Cancun Confidential: Kempinski Hotel and Secrets of a Career in Hospitality

Kempinski Hotels executive Xavier Destribats has overseen many international properties. Photo by Peter Franks

Kempinski Hotels executive Xavier Destribats has overseen many international properties. Photo by Peter Franks

Cancun, Mexico, easily reachable via three-hour, non-stop flights from Lansing’s Capital Region International Airport, is sometimes perceived as a party destination. Spring breakers are more than welcome to whoop it up, but Xavier Destribats wants you to know you have an option at the cultured, Kempinski Cancun Resort, where vacationers can get sophistication with their sunshine.

As Kempinski’s president and COO of the Americas, Destribats knows Latin luxury: he also oversees the brand’s three resort and business hotels in Cuba and beyond.

“Kempinski Hotels, founded in 1897, is the oldest European brand, with 84 privately-owned, unique properties worldwide. We like to open hotels in historic buildings and even palaces,” he explained. “For our guests, every moment becomes a masterpiece.”

Even for me: on the rooftop pool deck, Destribats gently replaced the cola I was drinking with a glass of sauvignon blanc. “Drink wine. It is healthier for you,” he said in his non-judgmental, humorous tone. Destribats is all sophistication with no snobbery – as are the Kempinski Hotels.

Five-star service has reached the beach in Cancun with its powdery white sand along the turquoise-blue Caribbean Sea with Kempinski’s 363 rooms overlooking the oasis. Kempinski Cancun feels blissfully remote but convenient since it is in the vibrant hotel zone 25-minutes from downtown and the airport. Kayanta is the Mayan word for “renewal,” and the name of the hotel’s spa, which uses indigenous ingredients in wellness treatments. Kayanta Spa is described as a “decadent place of respite.”

Travelers who appreciate a variety and gourmet food and wine fear Cancun’s “all inclusive” resort plans which can leave their palates trapped with redundant on-site menus and buffets. Kempinski Cancun eschews the all-inclusive model for a la carte cuisine curated by epicurean chefs using local ingredients and supplemented by sommeliers in its six bars and restaurants. It is the same accommodating European plan used at their historic properties in world cities such as Istanbul, Dubai, Singapore, Cairo and Dresden.

Destribats, born and raised in France’s famed Bordeau wine region, has managed hotels in Mexico, Israel, Paris, Geneva, Japan, and Cuba. His long professional career began with a posting in Cancun – and so he has come full circle.

 “Although I have a house in France, home is where I am at any given moment,” he insisted. The hospitality industry has given him a life, and he has advice for students in MSU’s School of Hospitality Management. “You will always have work in hotels and restaurants. To be sure to always have a job, hospitality is a great industry. You need to have a passion, though, because you will work long hours. These are not eight-hour days. And very often you must be entertaining.”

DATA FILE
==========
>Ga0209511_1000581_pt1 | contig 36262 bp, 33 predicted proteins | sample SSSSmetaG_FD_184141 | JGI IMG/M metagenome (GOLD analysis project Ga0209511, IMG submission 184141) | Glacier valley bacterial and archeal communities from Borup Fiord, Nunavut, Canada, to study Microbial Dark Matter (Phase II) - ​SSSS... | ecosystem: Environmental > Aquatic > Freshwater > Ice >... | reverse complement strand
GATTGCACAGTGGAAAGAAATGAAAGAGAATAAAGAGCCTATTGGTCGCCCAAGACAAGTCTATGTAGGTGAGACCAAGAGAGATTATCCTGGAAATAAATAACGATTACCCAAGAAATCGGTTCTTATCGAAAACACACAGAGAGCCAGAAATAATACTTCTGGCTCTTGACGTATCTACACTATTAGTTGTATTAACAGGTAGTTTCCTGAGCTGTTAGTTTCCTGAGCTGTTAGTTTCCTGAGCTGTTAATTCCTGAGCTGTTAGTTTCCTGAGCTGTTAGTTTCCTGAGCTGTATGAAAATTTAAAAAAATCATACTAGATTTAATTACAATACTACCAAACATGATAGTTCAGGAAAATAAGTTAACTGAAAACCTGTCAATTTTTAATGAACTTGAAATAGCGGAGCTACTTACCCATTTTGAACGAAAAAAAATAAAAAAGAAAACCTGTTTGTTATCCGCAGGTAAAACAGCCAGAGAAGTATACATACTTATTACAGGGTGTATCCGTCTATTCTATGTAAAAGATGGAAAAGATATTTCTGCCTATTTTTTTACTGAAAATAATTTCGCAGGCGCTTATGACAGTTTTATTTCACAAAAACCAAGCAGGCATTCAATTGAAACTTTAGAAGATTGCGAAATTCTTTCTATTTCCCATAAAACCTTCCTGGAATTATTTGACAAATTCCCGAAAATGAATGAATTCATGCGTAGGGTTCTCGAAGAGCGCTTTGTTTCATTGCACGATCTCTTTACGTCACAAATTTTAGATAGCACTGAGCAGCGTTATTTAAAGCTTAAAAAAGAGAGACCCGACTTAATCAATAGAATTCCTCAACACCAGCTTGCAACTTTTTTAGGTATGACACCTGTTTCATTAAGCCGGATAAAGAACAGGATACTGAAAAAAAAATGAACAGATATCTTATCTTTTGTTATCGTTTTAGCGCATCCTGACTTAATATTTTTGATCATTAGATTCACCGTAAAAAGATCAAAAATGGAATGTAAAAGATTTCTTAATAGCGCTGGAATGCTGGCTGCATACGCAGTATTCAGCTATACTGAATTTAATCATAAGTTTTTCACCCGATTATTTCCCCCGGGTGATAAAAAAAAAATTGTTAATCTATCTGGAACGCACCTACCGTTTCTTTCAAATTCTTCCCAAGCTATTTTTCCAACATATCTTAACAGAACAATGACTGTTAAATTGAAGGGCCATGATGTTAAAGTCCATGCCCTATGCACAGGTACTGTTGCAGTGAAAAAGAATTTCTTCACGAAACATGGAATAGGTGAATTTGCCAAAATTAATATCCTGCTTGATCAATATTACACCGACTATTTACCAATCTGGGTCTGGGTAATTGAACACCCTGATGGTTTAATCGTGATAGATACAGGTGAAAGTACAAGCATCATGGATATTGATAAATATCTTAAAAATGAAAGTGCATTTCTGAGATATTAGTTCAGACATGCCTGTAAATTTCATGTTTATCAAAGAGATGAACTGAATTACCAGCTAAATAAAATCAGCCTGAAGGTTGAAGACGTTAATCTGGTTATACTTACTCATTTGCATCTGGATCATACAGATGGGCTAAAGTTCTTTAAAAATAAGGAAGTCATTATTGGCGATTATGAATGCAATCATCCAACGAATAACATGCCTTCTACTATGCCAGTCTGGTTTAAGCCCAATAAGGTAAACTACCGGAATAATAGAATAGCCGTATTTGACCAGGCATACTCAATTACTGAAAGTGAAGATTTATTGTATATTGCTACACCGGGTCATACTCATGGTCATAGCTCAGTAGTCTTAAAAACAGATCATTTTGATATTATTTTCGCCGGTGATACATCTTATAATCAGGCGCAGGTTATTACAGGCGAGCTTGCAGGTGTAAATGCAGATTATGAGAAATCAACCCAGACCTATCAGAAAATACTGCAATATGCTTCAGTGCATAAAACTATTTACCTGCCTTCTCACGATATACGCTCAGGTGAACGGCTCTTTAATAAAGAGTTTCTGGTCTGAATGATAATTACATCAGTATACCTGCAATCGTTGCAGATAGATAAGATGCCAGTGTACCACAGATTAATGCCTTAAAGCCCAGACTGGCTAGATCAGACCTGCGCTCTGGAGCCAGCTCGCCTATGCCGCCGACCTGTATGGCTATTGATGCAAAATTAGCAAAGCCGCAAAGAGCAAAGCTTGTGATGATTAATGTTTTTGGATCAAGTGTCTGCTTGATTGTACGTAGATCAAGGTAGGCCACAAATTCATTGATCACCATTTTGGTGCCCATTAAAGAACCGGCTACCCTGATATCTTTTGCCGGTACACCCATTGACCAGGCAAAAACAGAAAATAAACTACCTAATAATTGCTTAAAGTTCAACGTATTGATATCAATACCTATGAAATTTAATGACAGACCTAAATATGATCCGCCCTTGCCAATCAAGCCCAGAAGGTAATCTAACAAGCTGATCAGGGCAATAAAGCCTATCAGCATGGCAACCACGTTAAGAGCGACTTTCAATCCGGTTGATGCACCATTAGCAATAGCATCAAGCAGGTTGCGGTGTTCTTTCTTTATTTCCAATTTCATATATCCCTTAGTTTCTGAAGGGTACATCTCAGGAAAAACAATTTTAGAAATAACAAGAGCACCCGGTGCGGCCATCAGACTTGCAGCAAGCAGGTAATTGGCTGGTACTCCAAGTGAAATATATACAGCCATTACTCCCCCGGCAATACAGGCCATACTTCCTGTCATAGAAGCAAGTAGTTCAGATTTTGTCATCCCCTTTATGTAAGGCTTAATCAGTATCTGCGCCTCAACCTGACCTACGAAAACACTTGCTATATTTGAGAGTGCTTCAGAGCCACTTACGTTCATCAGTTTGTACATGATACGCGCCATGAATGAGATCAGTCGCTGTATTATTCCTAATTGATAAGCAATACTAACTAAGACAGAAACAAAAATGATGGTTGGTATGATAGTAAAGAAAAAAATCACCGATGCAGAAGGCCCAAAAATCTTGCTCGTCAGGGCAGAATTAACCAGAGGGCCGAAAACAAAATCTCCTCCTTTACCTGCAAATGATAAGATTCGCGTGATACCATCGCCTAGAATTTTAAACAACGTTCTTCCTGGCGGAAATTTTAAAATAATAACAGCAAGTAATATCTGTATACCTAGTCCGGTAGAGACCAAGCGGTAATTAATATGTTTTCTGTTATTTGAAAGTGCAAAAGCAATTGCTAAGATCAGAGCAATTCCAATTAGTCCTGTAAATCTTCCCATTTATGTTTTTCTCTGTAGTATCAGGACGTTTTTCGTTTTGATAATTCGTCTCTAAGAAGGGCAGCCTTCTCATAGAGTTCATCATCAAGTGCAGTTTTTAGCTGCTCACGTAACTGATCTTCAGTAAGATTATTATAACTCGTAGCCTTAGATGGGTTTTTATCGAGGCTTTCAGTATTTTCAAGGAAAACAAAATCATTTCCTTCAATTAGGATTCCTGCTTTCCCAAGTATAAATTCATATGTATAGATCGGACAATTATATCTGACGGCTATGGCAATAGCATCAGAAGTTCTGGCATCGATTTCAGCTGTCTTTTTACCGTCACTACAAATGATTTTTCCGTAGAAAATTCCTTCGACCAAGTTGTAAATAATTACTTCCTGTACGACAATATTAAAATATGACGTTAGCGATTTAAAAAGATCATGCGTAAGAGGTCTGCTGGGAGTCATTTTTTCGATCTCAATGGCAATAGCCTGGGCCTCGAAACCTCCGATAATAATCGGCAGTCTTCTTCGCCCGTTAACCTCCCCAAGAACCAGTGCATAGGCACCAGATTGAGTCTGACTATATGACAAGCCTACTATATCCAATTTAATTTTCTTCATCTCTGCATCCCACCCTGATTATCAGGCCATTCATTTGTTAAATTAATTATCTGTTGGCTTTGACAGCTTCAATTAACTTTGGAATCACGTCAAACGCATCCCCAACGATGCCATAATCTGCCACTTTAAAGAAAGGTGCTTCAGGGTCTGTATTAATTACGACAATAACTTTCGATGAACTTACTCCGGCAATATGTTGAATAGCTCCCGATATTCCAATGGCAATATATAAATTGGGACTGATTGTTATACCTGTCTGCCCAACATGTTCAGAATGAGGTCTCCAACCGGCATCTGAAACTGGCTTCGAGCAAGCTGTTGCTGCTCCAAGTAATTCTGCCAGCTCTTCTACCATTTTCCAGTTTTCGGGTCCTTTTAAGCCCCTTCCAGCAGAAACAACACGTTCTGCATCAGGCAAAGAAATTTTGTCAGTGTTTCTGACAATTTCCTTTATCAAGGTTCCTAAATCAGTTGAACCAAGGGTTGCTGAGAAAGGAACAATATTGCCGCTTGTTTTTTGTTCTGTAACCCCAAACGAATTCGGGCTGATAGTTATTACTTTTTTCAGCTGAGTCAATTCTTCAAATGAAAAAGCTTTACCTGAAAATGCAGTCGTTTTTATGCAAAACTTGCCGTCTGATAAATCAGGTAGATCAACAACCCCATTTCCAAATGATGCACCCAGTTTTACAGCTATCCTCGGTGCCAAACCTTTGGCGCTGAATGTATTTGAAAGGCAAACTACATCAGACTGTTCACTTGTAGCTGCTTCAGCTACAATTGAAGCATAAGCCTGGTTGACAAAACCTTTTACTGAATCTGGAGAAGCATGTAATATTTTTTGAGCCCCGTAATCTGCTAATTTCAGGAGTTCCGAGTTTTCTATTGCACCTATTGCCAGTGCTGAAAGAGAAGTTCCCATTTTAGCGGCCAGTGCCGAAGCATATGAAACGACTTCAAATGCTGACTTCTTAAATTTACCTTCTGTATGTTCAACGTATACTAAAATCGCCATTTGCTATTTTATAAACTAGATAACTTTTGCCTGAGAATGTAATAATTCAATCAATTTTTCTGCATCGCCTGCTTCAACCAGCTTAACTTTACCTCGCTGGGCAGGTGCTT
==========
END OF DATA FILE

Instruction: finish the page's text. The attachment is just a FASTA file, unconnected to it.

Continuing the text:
The reward for dedication, according to Destribats, is the ability to travel and see the world and experience its different cultures.

“I was always impressed that my father invited people to our home. It was more welcoming than taking them to a restaurant. We were six children sitting at the dinner table with the guests. I had to wear a tie. And then a lady came in with white gloves serving at the table. This is how I started to like hospitality, so I went to hotel school in Switzerland.”

Destribats’ wife also studied hotel management, as did his son, who is now in Munich. Vacation for the Destribats means visiting their son and their daughter in Innsbruck.  His career, during which Hyatt once named him “General Manager of the Year,” was not always as smooth as the Bordeau he sips.

“My first hotel in Cancun was destroyed by a hurricane. So, I moved to a job in Jerusalem where I encountered the missiles of the first Gulf War,” he revealed. Destribats was also in Japan during the earthquake and tsunami that resulted in a nuclear power plant disaster.

“My friends are afraid to travel with me,” he joked. “But Japan is great for a hotelier because the Japanese insist on top quality: the best food, cutlery, uniforms… everything. They eat out almost every evening so the restaurants are always full.”

 It was in Tokyo, where his hotel was next to a cinema, that Destribats was able to meet Clint Eastwood, Brad Pitt, Tom Cruise and even Billionaire inventor Bill Gates. “My conversation with Mr. Gates totaled five words from him: I welcomed him to the hotel and he said, ‘Thank you.’ In the elevator I asked how his flight was and he answered, ‘Good.’ When I delivered him to his room, he said, ‘Thank you.’”

Obviously, a diplomat, Destribats has learned to vary his management style. “You do not manage your team in Cancun the way you manage your team in Japan or Geneva. You adapt to the local culture. That does not mean you have to compromise your standards and morale. You teach about the brand and luxury. And you must not lose your temper anywhere.”

Contact Michael Patrick Shiels at  His radio program may be found or weekday mornings from 9-noon on WJIM AM 1240

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